The renowned architect and urban planner is one of the few pioneers of modern architecture in his home country and the first Indian architect to receive the prestigious award. During over 60 years of practice, Doshi has realized a wide range of projects, adopting principles of modern architecture and adapting them to local culture, traditions, resources, and nature.
“Balkrishna Doshi: Architecture for the People”
17 October, 2019 – 19 January, 2020
Architekturmuseum der TU München in der Pinakothek der Moderne
Barer Straße 40, Munich
The exhibition will present numerous significant projects realized between 1958 and 2014, ranging in scale from entire cities and town planning projects to academic campuses as well as cultural institutions and public administrative offices, from private residences to interiors. Among these works are pioneering buildings like the Indian Institute of Management (1977–92), Doshi’s architectural studio Sangath (1980), and the famous low-cost housing project Aranya (1989).
Exhibits will include a wealth of original works such as drawings, models, and art works from Doshi’s archive and studio, but also photography, film footage and several full-scale installations. An extensive timeline will give an overview of the architect’s career from 1947 until today, attesting to his close relationships with other influential architects and thought leaders such as Le Corbusier and Christopher Alexander.
The exhibition »Balkrishna Doshi: Architecture for the People« will open Doshi’s work to a global audience and show how the architect’s work has redefined modern Indian architecture as well as shaped new generations of architects. Therefore, the retrospective does not only offer an overview of Doshi’s architectural work, but also reflect on its underlying ideals and social context. Doshi’s humanist philosophy was shaped by his Indian roots as well as his western education and the rapidly changing context of Indian society since the early 1950s.
His architectural vocabulary, which is both poetic and functional, was strongly influenced by what he learned from Le Corbusier, with whom he collaborated on the design of the Indian city of Chandigarh and on other projects, and from his experiences with Louis Kahn, who conceived the design for the Institute of Management. Reaching beyond these early models, Doshi developed an approach that oscillates between industrialism and primitivism, between modern architecture and traditional form. His practice is based on ideas of sustainability and aims to root architecture in a larger context of culture and environment as well as social, ethical, and religious beliefs.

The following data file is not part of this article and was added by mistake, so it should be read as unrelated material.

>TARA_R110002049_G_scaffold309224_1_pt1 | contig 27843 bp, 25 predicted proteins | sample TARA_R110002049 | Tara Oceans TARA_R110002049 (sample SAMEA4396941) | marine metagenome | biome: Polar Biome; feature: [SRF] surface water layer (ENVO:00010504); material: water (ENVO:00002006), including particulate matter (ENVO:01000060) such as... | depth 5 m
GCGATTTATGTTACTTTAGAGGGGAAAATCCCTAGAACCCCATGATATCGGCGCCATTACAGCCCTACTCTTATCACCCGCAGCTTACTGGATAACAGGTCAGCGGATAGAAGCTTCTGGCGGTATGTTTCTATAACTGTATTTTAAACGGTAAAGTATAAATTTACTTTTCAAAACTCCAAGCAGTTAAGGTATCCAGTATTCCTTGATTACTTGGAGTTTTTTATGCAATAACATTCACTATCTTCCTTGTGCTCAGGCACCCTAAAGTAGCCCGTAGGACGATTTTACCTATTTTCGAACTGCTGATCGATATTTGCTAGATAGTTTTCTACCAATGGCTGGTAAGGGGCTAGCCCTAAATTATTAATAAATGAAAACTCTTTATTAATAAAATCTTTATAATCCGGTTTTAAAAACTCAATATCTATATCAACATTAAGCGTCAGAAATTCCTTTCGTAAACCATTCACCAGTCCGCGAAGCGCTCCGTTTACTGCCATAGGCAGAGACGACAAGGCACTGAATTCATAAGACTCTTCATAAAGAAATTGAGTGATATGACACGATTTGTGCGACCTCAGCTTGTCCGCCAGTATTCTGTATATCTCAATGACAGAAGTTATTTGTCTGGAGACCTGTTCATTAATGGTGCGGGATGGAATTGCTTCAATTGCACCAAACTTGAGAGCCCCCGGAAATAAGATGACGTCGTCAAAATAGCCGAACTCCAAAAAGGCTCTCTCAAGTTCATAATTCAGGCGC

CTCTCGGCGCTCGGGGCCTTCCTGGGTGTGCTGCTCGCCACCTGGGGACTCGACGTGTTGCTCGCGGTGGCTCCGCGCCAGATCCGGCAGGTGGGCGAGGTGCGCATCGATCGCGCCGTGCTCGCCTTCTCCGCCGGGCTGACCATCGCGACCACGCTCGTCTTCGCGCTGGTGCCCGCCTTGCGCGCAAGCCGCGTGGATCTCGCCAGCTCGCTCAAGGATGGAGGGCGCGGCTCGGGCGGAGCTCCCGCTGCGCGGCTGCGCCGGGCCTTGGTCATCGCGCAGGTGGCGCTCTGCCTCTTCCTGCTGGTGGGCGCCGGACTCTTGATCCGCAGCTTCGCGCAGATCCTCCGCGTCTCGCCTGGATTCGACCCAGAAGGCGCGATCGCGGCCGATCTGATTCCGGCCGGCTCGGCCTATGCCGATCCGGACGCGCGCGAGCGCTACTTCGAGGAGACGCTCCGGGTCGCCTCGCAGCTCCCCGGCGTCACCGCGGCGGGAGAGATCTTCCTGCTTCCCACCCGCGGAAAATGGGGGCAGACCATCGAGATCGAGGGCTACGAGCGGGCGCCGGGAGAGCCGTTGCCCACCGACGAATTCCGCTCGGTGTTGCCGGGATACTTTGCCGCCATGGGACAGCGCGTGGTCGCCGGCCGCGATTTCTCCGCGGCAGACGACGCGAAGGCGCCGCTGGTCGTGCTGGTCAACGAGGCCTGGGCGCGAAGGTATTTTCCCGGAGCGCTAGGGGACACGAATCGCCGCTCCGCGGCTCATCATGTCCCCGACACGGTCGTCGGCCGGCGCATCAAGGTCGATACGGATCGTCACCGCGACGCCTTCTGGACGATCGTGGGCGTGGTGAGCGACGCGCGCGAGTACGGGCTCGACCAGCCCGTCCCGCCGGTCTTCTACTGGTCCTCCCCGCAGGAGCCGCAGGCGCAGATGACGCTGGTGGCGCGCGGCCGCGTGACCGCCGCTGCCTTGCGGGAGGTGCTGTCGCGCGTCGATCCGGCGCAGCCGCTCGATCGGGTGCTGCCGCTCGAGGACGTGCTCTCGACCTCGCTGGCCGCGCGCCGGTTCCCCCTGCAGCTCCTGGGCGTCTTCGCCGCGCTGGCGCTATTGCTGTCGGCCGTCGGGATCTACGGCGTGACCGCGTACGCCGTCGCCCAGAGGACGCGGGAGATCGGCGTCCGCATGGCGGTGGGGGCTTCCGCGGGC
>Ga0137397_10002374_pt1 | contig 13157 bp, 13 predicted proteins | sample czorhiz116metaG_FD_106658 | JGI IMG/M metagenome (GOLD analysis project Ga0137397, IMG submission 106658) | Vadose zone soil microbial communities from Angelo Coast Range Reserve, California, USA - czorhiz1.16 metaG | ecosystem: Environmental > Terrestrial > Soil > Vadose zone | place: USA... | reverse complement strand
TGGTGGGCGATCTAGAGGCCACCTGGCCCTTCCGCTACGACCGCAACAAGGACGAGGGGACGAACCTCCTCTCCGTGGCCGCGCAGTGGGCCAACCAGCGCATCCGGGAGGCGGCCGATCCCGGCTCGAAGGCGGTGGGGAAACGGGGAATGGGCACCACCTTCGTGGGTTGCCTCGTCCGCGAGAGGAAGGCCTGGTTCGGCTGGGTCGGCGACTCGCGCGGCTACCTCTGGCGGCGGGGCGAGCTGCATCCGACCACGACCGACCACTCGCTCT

The retrospective follows four main themes, beginning with the focus on home and identity and examining the power of architecture to bring about social change. Inspired by Mahatma Gandhi, Doshi developed new approaches to social and experimental housing based on participation and the possibility to adapt to the users’ changing needs and requirements, as seen in such outstanding examples as the Housing Development for the Life Insurance Corporation (LIC), known locally as »Bima Nagar«, in Ahmedabad (1973) and Aranya Low Cost Housing for the Indore Development Authority (1989).
Aranya was built as a model project and today accommodates over 80,000 individuals. A modular system allows the inhabitants to customise their homes and adapt them to their needs, their personal preferences, and their economic possibilities. The project was predicated on a »sites and services« approach, in which electricity, water, and sewer services were provided, but the houses were built minimally as a service core that each family could extend. An example for Doshi’s residential planning on a smaller scale is his own house, called »Kamala House« (1963). This generous yet economical building with a cross-shaped floor plan maximizes lighting throughout all spaces, while insulated brick walls trap and minimise the summer heat.